At first, it seemed to be a match made in heaven, with Musselman guiding the Warriors to their two most successful seasons in years. He earned near-universal kudos for taking the team from a measly 21 wins in 2002 to 38 in 2003, the biggest improvement in the league that year. But while the team was finally gaining some respectability, Musselman’s take-no-prisoners style was already causing friction in the locker room, some of which played out in the press. He fully expected his players to care about winning as much as he did, which is rarely the case with teams so conditioned to losing. He quickly was earning a reputation as a hard-ass, and although the team stayed steady in his second year at the helm, winning 37 games after a slow start, the locker room strife and internal politics had knocked the bloom off the rose for good by 2004. He was fired before he could complete the last year of his contract.
It was a nasty pill to swallow, particularly since his single-minded focus on winning—his intense preparation and competitive passion for the game—was the very thing that got him the job in the first place. Butwhile getting fired was new for him, Eric had lived the experience vicariously through his dad more than a few times during the elder Musselman’s career. So Eric simply did what his dad would have done: He found another place to coach basketball, this time as an assistant with the NBA’s Memphis Grizzlies.
These days, Musselman is nothing but gracious about his time at Golden State, saying, “We changed the culture there. The two years we were there have been the best for that franchise in the last 11 years. All the coaches, the whole staff that was there, we look at that as a good learning experience and something that was very positive.”
He also says he never doubted for a moment he someday would get another chance. He interviewed for other lead jobs last year and just kept preparing himself for the right opportunity to come along. That, says longtime Kings director of player personnel and two-time head coach Jerry Reynolds, may be the key to any success he has in Sacramento.
“Any coach can feel like they are prepared for that first NBA job, but it’s always different than they expected,” Reynolds says. “Anyone who has been through that experience will benefit from it and will most likely end up being a much better coach. If they are hardworking and intelligent, and certainly Eric is both of those things, they are usually better prepared the second time around.”
Musselman concurs, saying, “I don’t think a coach is any different than any other person in life. A doctor’s probably a lot better on his 30th surgery than he is on his first surgery. Same thing with a lawyer who goes into a courtroom, he’s probably a little bit better on his 50th court case than his first.” Musselman says he has also benefited greatly from returning to the ranks of NBA assistants.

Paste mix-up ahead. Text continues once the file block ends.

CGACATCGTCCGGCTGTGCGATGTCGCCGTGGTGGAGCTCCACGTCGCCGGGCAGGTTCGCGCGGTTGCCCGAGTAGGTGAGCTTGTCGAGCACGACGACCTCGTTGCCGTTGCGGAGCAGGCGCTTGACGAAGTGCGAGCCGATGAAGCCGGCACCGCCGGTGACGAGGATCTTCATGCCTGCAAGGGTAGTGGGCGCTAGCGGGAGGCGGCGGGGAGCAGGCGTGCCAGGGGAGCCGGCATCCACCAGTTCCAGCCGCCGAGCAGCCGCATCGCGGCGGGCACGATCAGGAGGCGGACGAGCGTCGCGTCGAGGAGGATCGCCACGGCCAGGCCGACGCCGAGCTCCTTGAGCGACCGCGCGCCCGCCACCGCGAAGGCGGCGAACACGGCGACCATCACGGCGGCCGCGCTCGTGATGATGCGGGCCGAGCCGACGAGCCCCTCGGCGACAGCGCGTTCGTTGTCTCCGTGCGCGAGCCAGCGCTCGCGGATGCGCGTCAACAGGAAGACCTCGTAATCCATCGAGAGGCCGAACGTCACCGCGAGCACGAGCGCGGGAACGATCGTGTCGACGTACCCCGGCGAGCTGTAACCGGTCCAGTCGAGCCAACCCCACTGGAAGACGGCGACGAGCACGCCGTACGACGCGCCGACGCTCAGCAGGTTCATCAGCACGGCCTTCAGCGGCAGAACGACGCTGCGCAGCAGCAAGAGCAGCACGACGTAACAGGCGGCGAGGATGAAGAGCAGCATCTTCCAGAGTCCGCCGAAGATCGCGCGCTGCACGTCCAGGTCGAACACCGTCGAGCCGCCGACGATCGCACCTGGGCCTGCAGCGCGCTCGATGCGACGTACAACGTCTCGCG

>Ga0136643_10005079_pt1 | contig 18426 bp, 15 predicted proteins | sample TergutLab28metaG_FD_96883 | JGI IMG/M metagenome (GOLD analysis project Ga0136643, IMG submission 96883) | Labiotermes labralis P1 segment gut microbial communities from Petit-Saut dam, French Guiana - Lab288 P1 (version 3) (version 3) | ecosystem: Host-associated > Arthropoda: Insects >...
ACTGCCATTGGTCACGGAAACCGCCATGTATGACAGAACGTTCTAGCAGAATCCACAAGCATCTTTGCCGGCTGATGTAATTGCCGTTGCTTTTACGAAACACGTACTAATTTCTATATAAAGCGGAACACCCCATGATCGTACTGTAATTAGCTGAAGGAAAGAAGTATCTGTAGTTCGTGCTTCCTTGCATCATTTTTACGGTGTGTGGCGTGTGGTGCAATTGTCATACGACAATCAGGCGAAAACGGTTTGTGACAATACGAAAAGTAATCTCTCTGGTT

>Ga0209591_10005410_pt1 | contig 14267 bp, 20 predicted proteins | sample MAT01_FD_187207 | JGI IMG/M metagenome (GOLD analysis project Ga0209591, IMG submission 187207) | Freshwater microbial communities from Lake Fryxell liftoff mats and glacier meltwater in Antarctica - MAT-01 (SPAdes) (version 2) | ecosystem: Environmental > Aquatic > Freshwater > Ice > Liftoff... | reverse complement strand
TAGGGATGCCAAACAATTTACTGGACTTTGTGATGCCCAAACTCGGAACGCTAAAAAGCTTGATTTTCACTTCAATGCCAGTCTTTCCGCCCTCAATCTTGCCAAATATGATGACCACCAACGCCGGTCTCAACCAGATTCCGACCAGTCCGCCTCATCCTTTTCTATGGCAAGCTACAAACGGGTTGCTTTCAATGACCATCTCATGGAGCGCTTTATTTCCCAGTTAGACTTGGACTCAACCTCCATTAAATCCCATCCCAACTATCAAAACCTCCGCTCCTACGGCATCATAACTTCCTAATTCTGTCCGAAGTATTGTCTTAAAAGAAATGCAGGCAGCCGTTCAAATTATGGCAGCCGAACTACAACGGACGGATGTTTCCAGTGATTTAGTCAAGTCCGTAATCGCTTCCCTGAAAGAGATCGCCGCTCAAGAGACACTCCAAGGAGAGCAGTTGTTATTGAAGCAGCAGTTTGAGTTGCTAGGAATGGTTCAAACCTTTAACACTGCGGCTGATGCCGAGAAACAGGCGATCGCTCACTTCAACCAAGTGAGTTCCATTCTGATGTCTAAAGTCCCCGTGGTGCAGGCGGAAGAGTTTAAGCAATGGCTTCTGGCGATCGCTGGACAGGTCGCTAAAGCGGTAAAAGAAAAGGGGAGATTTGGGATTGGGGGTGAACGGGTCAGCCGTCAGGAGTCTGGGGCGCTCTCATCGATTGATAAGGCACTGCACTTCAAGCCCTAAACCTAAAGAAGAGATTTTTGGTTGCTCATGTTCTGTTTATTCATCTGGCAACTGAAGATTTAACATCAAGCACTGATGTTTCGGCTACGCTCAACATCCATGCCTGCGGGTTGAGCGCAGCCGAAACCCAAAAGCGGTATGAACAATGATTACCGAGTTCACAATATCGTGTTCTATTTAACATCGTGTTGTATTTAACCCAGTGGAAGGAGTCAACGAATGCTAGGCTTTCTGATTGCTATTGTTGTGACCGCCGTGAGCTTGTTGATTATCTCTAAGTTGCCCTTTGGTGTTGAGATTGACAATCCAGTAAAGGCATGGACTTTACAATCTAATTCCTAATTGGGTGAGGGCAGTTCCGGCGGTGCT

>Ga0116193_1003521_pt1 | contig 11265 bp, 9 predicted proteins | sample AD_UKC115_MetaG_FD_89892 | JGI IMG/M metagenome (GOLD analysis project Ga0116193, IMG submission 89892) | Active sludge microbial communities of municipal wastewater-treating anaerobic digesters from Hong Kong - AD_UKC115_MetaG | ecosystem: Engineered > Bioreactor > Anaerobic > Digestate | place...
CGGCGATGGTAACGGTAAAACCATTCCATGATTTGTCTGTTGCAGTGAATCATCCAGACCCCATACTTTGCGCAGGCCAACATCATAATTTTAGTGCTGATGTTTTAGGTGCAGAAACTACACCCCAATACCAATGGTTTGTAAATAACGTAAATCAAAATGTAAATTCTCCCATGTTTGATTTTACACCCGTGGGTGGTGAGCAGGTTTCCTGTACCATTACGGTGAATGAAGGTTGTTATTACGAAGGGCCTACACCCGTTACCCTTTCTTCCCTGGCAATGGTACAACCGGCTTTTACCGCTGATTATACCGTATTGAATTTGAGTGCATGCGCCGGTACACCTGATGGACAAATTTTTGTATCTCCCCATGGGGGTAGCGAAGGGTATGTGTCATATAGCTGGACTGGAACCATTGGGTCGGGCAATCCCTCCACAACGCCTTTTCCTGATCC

“I didn’t look at my position as a normal assistant coach,” he says of his time in Memphis. “I was looking at it from the perspective of—since I would like to get back to [the head coach’s] chair—how are the players perceiving messages being delivered, how are the players reacting to all these different situations? I probably learned more than I’ll ever know in the last year and a half on things to do and things not to do.”
Reynolds says learning that a coach needs to relate to players has been a major boon to Musselman’s growth as a coach. “He understands how important communication is. A lot of people give lip service to those things, but they really don’t get it. He understands that this is a player’s league and that it is up to him to communicate with the players more than it is for them to communicate with him.”
Perhaps that is because he also has learned a lot about life as of late. His 13-year marriage ended not long ago, and he says he’s doing the best he can to be a good dad to his two sons, 10-year-old Michael and 5-year-old Matthew, while living a life where family often comes second to getting the job done. His boys live in Danville with their mom but could often be found running around the Kings locker room this summer. So while Musselman says he still believes in “overpreparing” his players, he factors in the players’ need to have a home life. He even schedules his practices for midmornings so it is a little easier for the guys to get home to spend some time with their families.
Reynolds cautions, however, that nobody should think Musselman has gone completely soft.
“A coach has to lead,” Reynolds says. “You’ve got to make some demands of players, and not all of them are going to like it. With Eric, I’m sure there’s going to be a point where the rubber hits the road. But I think he is a coach that understands what being a head coach is.”
Reynolds also has no doubt Musselman will be fine following Adelman.
“Rick Adelman did a tremendous job here, and I’m sure Eric will be compared to Rick,” he says. “There will be high expectations here from everyone, but I don’t think Eric is afraid of that.”